Inhibition of GFAP Synthesis with Antisense Nucleic Acid Constructs

  • Albert C. H. Yu
  • Yuen Ling Lee
  • Lawrence F. Eng
Part of the Altschul Symposia Series book series (ALSS, volume 2)

Abstract

Glial fibrillary acidic protein (GFAP), the major component of the intermediate filament in differentiated astrocytes (Eng et al., 1971; Eng, 1985), is extensively synthesized within and adjacent to the site of injury (Eng, 1988a; Condorelli et al., 1990; Hozumi et al., 1990; Vijayan et al., 1990). Other than GFAP accumulation, astrogliosis is also characterized by astrocyte proliferation (hyperplasia) and extensive hypertrophy of the cell body, nucleus as well as cytoplasmic processes (Eng, 1988a). Astrogliosis may participate in the healing phase following CNS injury by actively monitoring and controlling the molecular and ionic contents of the extracellular space of the CNS. They can wall off areas of the CNS that are exposed to non-CNS tissue environments following trauma. On the other hand, such responses may interfere with the function of residual neuronal circuits, by preventing remyelination, or by inhibiting axonal regeneration (Eng et al., 1987; Stensaas et al., 1987; Reier and Houle, 1988). Although astrogliosis has received considerable attention in term of its proposed inhibitory effect on CNS repair, there is still very little specific information available concerning the properties of reactive astrocytes, what triggers glial reactivity, and many of the cellular dynamics associated with scar formation. Control of astrocyte proliferation, differentiation, and astrogliosis may be linked to GFAP synthesis. Our aim was to transfect astrocytes with exogenous synthetic oligo- or polynucleotides, which would allow the manipulation of a transient suppression of GFAP synthesis which might delay the gliotic reaction and the scar formation, thus allowing neurons and oligodendrocytes to re-establish a functional environment.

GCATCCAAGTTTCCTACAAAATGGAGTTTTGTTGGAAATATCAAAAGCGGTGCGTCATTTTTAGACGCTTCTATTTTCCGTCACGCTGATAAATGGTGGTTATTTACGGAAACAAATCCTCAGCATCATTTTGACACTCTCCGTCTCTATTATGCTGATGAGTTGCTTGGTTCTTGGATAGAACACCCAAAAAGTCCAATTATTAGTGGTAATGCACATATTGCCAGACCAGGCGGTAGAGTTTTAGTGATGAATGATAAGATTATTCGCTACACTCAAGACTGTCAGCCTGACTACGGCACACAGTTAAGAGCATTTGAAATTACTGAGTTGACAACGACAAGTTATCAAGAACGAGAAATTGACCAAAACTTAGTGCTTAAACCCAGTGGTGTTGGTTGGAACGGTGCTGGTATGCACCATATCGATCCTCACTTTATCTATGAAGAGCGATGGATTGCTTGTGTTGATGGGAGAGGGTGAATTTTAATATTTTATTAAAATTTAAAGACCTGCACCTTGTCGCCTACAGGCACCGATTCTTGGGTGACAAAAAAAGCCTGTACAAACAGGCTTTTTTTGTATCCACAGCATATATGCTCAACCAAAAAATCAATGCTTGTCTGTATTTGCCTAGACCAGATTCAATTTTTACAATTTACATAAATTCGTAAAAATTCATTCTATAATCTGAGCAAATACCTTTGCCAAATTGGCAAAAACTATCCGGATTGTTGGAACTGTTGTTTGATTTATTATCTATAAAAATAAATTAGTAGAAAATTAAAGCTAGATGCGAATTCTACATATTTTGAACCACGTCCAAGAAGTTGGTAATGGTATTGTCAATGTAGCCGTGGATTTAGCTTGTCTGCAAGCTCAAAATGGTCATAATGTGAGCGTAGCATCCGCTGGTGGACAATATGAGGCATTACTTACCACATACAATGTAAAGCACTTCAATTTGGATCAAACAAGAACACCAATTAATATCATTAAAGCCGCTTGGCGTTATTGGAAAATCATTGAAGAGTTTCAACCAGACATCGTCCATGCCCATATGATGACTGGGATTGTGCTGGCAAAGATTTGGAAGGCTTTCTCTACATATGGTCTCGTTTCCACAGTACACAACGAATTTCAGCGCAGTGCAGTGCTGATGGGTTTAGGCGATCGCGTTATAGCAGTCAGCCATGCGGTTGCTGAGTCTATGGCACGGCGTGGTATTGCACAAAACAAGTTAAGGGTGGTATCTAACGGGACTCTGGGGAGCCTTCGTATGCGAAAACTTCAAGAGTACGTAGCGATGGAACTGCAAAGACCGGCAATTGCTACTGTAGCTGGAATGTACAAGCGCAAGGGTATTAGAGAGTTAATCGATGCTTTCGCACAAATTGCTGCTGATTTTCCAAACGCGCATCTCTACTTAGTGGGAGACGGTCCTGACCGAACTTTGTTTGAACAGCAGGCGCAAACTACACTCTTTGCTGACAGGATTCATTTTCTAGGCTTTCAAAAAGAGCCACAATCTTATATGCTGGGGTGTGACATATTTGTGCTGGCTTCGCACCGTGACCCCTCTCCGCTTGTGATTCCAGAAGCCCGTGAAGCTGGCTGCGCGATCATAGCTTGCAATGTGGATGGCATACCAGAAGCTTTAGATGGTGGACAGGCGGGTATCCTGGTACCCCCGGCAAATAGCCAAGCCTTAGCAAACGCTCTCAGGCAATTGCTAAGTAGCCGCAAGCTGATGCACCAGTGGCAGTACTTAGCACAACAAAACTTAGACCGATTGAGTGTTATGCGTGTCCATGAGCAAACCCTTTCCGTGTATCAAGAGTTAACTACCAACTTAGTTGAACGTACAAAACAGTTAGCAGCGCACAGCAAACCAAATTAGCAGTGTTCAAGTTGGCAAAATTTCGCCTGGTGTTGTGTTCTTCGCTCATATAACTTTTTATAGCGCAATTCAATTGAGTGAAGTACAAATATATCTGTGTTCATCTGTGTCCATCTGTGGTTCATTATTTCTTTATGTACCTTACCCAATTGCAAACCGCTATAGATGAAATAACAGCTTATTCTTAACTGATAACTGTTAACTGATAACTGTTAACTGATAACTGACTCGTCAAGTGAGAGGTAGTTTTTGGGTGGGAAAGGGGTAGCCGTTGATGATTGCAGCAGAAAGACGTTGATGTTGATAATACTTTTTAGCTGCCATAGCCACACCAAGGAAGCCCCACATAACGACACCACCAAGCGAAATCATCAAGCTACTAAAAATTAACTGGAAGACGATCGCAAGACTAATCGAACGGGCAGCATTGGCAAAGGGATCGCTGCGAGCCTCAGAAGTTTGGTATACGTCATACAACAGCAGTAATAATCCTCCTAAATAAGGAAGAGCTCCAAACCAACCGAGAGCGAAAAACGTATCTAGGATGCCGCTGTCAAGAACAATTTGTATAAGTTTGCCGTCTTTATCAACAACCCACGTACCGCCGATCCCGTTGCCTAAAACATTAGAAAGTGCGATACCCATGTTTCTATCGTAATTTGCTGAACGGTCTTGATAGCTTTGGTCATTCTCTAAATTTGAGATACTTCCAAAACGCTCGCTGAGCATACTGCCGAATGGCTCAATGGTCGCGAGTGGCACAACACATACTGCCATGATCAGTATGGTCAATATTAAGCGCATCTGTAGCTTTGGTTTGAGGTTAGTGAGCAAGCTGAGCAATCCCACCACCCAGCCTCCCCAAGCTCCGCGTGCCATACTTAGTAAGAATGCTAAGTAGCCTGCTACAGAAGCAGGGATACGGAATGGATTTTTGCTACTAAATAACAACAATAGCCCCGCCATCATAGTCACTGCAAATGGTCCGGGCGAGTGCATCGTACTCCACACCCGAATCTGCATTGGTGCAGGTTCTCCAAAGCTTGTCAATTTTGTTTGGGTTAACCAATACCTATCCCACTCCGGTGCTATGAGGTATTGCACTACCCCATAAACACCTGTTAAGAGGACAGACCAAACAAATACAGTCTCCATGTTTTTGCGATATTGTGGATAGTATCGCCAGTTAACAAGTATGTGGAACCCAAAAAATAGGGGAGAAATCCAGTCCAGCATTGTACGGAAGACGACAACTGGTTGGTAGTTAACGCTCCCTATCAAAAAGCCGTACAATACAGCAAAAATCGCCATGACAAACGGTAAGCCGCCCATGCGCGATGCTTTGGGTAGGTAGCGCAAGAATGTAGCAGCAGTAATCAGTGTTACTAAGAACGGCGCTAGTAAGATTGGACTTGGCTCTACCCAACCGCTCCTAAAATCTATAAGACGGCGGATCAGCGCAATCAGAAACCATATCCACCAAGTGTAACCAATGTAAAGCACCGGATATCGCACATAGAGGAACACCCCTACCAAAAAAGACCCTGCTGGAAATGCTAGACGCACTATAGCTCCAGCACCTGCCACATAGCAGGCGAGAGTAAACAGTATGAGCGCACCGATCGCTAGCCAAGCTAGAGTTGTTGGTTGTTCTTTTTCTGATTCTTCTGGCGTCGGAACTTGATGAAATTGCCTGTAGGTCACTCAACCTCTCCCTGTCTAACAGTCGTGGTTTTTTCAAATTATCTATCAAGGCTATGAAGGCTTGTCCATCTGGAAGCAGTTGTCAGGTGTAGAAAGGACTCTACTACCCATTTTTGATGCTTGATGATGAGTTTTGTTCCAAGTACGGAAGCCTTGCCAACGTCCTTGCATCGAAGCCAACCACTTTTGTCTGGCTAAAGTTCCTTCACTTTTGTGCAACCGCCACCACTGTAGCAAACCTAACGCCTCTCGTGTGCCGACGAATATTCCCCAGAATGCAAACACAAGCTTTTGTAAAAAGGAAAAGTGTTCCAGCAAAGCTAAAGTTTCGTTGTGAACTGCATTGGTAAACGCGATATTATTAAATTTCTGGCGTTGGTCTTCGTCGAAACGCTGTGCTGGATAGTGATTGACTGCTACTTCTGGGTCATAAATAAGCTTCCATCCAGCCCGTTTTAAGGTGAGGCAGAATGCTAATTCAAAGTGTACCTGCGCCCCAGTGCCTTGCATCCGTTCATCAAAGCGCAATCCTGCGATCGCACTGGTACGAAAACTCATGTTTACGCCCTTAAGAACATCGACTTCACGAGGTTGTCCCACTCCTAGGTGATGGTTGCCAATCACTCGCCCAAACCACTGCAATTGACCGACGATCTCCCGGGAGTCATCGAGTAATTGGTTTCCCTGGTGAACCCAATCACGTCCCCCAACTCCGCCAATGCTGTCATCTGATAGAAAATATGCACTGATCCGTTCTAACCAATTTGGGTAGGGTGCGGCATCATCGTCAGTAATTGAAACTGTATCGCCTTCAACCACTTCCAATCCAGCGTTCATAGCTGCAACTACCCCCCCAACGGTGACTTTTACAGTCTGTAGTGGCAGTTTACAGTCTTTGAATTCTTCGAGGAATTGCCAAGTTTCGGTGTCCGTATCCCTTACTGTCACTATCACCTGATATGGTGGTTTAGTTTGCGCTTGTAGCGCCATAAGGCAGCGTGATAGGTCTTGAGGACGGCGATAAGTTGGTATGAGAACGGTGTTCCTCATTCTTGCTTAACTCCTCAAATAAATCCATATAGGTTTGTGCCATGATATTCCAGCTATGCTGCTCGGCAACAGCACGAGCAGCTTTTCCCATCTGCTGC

Keywords

Glial Fibrillary Acidic Protein Astrocyte Proliferation Antisense Construct Antisense mRNA Glial Fibrillary Acidic Protein mRNA 
These keywords were added by machine and not by the authors. This process is experimental and the keywords may be updated as the learning algorithm improves.

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Copyright information

© Springer Science+Business Media New York 1993

Authors and Affiliations

  • Albert C. H. Yu
    • 1
  • Yuen Ling Lee
    • 1
  • Lawrence F. Eng
    • 2
  1. 1.Department of Pathology, School of MedicineStanford UniversityStanfordUSA
  2. 2.VA Medical CenterPalo AltoUSA

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